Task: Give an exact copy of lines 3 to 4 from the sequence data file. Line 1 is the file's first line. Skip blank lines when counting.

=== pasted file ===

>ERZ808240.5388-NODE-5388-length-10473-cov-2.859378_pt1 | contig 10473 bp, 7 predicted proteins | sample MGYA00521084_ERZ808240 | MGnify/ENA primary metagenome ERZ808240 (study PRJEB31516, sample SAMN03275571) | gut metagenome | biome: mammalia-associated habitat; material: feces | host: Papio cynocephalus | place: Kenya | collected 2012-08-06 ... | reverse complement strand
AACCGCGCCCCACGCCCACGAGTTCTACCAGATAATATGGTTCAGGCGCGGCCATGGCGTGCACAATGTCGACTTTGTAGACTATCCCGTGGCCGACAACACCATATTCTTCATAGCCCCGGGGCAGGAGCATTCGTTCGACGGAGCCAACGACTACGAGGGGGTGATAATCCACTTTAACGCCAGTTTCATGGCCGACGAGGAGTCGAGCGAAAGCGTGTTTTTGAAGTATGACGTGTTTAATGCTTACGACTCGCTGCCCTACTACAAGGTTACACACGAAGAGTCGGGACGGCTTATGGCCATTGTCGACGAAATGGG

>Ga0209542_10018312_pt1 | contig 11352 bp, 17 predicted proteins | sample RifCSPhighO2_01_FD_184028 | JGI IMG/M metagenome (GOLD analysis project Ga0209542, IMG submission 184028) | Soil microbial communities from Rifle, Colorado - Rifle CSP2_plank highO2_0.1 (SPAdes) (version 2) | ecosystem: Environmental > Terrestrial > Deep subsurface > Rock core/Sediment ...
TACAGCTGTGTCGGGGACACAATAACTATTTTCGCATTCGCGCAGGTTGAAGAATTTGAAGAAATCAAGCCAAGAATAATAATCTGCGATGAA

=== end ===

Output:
>Ga0209542_10018312_pt1 | contig 11352 bp, 17 predicted proteins | sample RifCSPhighO2_01_FD_184028 | JGI IMG/M metagenome (GOLD analysis project Ga0209542, IMG submission 184028) | Soil microbial communities from Rifle, Colorado - Rifle CSP2_plank highO2_0.1 (SPAdes) (version 2) | ecosystem: Environmental > Terrestrial > Deep subsurface > Rock core/Sediment ...
TACAGCTGTGTCGGGGACACAATAACTATTTTCGCATTCGCGCAGGTTGAAGAATTTGAAGAAATCAAGCCAAGAATAATAATCTGCGATGAA